Writing Towards Home: A conversation with Susan Denning
How to Live Forever approaches the everyday in a way that celebrates it without mythologizing it. In these poems, we’re treated to a fresh take on often domestic scenes that veer slightly towards fantastical without crossing a line of no return. It’s a world in which we are allowed to find joy in normal occurrences without forgetting the condition of being human — as Denning writes in “Owl Among the Ruins,” “I am finding it intolerable / to be me but I am excited / for the rain.” It was my pleasure to speak with her about her process and poems.
AMANDA MCCONNON: Where did the idea come from to house all of these poems under the umbrella of How to Live Forever? What does the title mean for this book?
SUSAN DENNING: Well “How to Live Forever” is one of the titles of the poems, and there is another “how to” poem in the book, “How To Forget” – it was originally titled “How to Forget You are Going To Die”, but that seemed too overtly intentional, so I shortened it. I enjoy asserting that you can live forever, when of course, you can’t.
The poems are ones I’d written over the course of a few years, and I grouped them together in a way that made sense. I think I was trying to be a little more direct in these poems than in the previous chapbook, but I’m not sure if that’s the case or not! I think they cohere, but I didn’t have a master plan for the cohesion.
AM: I feel like a drive for freedom is a big force at play in this book. “How to Live Forever” starts with “It’s possible.” What was it like to write a poem that makes such a big claim that’s obviously false? Did it feel different than writing other poems that stick to truer claims?
SD: I don’t think my poems stick to truer claims much. I hadn’t thought about the drive for freedom being part of the poems, but I love that you saw that in them.
I started out wanting to have a series of “how to” poems, although only two of them made it into the book. But I definitely wanted them to be instructions for things that were not really possible. I definitely like to be contradictory in my poems, although sometimes I think it’s become too easy as a “go to” movement for me in a poem – to assert things that are obviously false or tell the reader what to do!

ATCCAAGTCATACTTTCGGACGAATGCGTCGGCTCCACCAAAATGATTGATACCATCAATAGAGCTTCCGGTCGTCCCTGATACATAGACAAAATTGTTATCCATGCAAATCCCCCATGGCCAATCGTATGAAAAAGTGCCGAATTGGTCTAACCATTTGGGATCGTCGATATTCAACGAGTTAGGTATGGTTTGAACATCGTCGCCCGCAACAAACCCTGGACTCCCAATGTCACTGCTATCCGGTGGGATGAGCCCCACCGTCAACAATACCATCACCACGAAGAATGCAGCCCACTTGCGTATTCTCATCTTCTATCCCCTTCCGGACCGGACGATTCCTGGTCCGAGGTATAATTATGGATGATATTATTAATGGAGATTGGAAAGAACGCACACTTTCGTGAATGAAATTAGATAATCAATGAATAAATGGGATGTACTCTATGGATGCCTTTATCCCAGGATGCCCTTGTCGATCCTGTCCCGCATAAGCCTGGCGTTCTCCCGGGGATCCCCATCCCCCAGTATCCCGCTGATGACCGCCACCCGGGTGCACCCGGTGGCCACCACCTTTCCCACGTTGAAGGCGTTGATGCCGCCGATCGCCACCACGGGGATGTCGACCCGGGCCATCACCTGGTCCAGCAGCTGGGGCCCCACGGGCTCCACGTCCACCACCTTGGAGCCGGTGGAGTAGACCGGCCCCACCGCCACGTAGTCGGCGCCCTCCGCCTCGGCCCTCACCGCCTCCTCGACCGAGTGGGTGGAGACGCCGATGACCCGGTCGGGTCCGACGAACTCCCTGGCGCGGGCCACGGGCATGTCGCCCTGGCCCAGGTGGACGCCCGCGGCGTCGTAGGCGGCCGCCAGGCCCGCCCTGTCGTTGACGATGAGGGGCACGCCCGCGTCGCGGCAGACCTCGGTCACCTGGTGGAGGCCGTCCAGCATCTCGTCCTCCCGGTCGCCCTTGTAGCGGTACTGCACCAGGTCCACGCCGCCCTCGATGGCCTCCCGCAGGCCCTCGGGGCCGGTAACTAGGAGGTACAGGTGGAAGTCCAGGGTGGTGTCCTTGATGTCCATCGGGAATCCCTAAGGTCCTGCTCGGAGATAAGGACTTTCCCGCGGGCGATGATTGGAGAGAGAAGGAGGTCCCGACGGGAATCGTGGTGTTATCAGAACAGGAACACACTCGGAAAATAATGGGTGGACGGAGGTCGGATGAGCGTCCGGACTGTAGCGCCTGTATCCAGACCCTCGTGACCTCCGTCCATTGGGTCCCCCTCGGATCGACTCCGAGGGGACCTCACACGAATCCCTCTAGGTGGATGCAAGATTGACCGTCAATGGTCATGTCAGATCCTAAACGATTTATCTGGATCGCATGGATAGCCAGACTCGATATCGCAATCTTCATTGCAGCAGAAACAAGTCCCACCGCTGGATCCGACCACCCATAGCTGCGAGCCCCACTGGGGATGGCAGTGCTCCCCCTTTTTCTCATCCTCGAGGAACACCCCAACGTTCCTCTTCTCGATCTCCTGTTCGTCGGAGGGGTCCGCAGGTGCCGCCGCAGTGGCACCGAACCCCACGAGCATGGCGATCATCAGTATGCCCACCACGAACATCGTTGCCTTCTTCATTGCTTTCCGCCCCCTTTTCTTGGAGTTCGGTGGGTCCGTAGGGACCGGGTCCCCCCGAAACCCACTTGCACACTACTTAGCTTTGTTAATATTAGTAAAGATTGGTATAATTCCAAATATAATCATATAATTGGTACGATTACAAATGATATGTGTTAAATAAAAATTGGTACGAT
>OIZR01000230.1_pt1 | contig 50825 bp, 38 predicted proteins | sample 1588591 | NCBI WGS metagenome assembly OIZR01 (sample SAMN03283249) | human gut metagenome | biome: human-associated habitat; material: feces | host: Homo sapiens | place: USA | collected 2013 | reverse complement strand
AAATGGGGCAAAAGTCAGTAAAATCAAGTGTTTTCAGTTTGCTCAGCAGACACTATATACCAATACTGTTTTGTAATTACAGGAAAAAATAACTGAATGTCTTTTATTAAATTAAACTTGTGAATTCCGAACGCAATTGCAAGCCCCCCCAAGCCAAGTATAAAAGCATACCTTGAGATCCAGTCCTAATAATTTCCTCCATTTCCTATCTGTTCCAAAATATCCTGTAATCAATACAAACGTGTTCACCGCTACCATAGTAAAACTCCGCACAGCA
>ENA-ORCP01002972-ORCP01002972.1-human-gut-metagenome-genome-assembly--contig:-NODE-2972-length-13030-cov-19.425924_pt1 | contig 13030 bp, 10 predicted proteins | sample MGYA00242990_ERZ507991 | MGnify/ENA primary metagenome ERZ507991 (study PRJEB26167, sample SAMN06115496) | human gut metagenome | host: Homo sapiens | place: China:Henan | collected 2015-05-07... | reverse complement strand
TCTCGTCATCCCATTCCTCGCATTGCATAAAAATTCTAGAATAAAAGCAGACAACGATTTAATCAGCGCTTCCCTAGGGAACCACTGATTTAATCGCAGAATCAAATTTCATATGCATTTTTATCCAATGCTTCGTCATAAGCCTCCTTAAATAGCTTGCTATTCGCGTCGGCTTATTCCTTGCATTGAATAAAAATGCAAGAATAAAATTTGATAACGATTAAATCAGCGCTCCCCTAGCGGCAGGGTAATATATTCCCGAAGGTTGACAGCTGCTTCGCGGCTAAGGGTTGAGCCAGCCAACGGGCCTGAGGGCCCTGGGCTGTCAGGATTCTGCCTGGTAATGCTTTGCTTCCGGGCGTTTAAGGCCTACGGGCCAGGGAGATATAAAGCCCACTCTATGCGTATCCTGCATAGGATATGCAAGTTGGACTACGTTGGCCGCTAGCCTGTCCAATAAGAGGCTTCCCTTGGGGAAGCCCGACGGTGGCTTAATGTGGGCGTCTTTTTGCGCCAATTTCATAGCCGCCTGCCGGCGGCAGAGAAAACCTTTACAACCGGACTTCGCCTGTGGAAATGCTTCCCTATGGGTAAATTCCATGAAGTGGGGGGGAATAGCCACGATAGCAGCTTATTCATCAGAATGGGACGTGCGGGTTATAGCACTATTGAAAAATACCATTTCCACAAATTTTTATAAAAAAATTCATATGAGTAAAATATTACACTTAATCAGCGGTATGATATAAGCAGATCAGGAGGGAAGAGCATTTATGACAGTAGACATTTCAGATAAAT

That said, it feels good to give instructions for how to live forever, as though it were something you could follow instructions for. I guess “Assembly Instructions” is in a similar vein.
AM: I’m glad you brought up “Assembly Instructions,” it was one of my favorites. I really loved the way you created a cookie-cutter perfect home but added just enough strangeness to create a palpable tension. What do you think the role of home, in a domestic sense, is in these poems?
SD: I have a strong affinity for the domestic and even the quotidian and it gets into my poems. So home, as a physical places and a mental place in relationship to the rest of the world, is the place I always write out of or towards in a lot of my poems.
AM: How do poems written towards home differ from those that are written out of home?
SD: Well I guess I would say that sometimes the speaker in my poems is situated in a house or a domestic scene, and sometimes the speaker isn’t, but the idea of home exerts a pull or push in the context of the poem. But I wouldn’t say this always happens, and I wouldn’t want to put too fine a point on it because to refer to this as an overarching principle would probably not really hold true – it would probably dissolve under scrutiny. But I am sort of fascinated by scenes where something is a little askew or off balance, and they often are ones that involve people in relation to each other or their families.
AM: In “Morning” you write “They say a dog’s a wolf but I don’t believe it, / a dog’s a wolf like I’m a peasant in a mud hut.” In other poems you imagine what circumstances brought about the present. What do you think poetry’s role is in reconciling the present with history?
SD: Well the nice thing about poetry is it can dip in and out of history, and arrange time whatever way it wants to suit the poem. Poetry can reconcile the present to history in that it can present alternate ways of looking at history or historical events. It can also celebrate the present in the way that the narration of historical events often doesn’t. However, I’ve never felt as a poet that it was my particular role to reconcile the present with past events, at least not on a grand scale.